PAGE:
Kampung Melayu, Pulau Ubin;
(Photo by Ria)
Pulau Ubin is often described as the last remnant of a Singapore that has all but vanished everywhere else, a place bypassed by the decades that feels as it must have done in colonial times.
Of course, this is largely a myth: the Ubin I now visit on a frequent basis is quite different from the Ubin I visited as a child in the 1990s. Change is constantly taking place on Ubin, even if we're not always immediately aware of it; familiar faces vanish, buildings change hands and exterior decor, and trees fall as a result of both storm and chainsaw.
But sometimes, there are signs of even greater upheaval lying in wait, hints of policies that some fear will destroy or irrevocably alter the Ubin that so many of us have grown to love and appreciate.
A few weeks back, one of the mailing lists I subscribe to had someone announce that residents of Kampung Melayu in Ubin were being served with notice of eviction, with a photo of one of these letters as proof:
For those of you who might find the text a little small, this is what it says:
760-D Pulau Ubin
Survey No. AP14
Dear Sir / Madam
NOTICE OF CENSUS SURVEY
CLEARANCE SCHEME: CLEARANCE OF STRUCTURES PREVIOUSLY ACQUIRED FOR DEVELOPMENT OF ADVENTURE PARK ON PULAU UBIN
SLA has sought HDB Land Clearance Section (LCS)'s assistance to clear the above squatter house. In connection with the clearance, officers from LCS/SLA will visit your premises to conduct a census survey for the purpose of determining your eligibility for resettlement benefits. During the census survey, please furnish the original and photocopies of the following documents for our inspection.
(i) Identity card;
(ii) Birth Certificate (for person below 12 years old);
(iii) Marriage Certificate;
(iv) Property Tax bill or proof of ownership of the affected house (for house owner); and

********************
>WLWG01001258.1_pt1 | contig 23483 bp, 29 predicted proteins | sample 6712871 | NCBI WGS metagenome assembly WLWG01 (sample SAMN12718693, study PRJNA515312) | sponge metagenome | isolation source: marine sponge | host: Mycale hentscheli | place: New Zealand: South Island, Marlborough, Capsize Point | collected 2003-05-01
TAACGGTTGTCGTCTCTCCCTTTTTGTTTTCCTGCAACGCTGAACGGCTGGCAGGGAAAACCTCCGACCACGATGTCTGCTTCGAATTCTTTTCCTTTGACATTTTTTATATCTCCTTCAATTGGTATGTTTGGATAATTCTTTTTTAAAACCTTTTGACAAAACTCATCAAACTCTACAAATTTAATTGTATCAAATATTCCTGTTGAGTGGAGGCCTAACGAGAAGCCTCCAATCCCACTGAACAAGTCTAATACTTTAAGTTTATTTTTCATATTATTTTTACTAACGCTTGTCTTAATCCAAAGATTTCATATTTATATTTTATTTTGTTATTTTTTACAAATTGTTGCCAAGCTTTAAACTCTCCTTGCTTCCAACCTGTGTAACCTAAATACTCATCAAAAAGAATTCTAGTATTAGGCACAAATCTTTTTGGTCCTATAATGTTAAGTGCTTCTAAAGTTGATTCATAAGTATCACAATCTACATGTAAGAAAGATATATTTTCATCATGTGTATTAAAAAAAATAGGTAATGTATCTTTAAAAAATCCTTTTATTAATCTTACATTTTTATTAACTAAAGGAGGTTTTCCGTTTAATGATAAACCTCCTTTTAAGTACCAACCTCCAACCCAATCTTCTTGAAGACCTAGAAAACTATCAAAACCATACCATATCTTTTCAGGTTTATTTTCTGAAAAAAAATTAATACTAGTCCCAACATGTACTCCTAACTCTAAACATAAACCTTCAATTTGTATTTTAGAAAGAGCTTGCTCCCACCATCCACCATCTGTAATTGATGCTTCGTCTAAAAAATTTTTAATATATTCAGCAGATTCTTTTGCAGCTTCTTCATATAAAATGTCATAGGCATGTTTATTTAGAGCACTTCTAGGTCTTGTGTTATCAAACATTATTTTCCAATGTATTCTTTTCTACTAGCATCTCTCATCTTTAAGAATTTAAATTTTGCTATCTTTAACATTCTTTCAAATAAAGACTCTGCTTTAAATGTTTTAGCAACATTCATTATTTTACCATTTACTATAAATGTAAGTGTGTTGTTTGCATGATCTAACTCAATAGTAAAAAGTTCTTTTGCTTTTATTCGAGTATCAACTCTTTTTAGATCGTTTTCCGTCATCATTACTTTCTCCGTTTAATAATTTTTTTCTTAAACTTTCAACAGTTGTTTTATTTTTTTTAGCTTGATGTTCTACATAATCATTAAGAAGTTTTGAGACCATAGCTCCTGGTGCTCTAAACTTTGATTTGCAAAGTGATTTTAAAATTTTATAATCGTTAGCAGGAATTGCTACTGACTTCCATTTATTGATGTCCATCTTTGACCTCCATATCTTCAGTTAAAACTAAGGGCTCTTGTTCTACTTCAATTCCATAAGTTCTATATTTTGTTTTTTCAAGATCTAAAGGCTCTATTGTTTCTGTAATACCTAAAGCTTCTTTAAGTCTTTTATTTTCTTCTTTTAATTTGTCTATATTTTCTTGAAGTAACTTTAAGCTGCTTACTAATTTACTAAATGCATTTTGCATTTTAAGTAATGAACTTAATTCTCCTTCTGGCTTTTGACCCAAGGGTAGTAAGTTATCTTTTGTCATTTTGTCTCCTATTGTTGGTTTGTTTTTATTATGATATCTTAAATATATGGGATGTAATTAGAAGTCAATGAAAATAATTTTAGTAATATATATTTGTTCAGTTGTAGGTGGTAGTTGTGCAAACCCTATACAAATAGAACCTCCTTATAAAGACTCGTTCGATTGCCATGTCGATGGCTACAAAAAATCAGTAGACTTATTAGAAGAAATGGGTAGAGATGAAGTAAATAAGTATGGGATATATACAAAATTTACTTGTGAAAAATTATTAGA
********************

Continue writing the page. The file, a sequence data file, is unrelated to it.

(v) Death Certificate if the owner had passed away, Letter of Administration or Grant of Probate, if any.
Please note that resettlement benefits offered is strictly ex-gratia. The Cut-Off Date of eligibility for resettlement benefits for the above clearance scheme is 10 Apr 2009.
You may contact my colleagues Ms Neo Bee Lan or Ms Tan Yap Har at telephone No. 64903059 during office hours for an appointment to meet you at the affected premises on Pulau Ubin for the census survey.
Lee Boon Sun
Senior Land Administration Manager
Land Clearance Section
Properties & Land Group
I wasn't quite sure what to make of this information, but eventually thought it was worth sharing, especially in light of a discussion that took place on Facebook. Perhaps others would be able to help in verifying this. I tweeted about the planned eviction on Tuesday evening, and it was soon picked up by other local users. Here are some of the responses I received.
It's apparent that many people have a negative view of the idea of resettling villagers on Ubin for the sake of development.
I managed to find a photo of the same letter that was sent to another resident, which strongly indicates that this was genuine, and that it's not just one house that's affected.
(Click to enlarge)
Edit: I've since learned that one of the affected residents is Kamariah, who often hosts events that allow urbanites to experience a slice of life in a Malay kampung. Many of these events are documented on this Facebook page.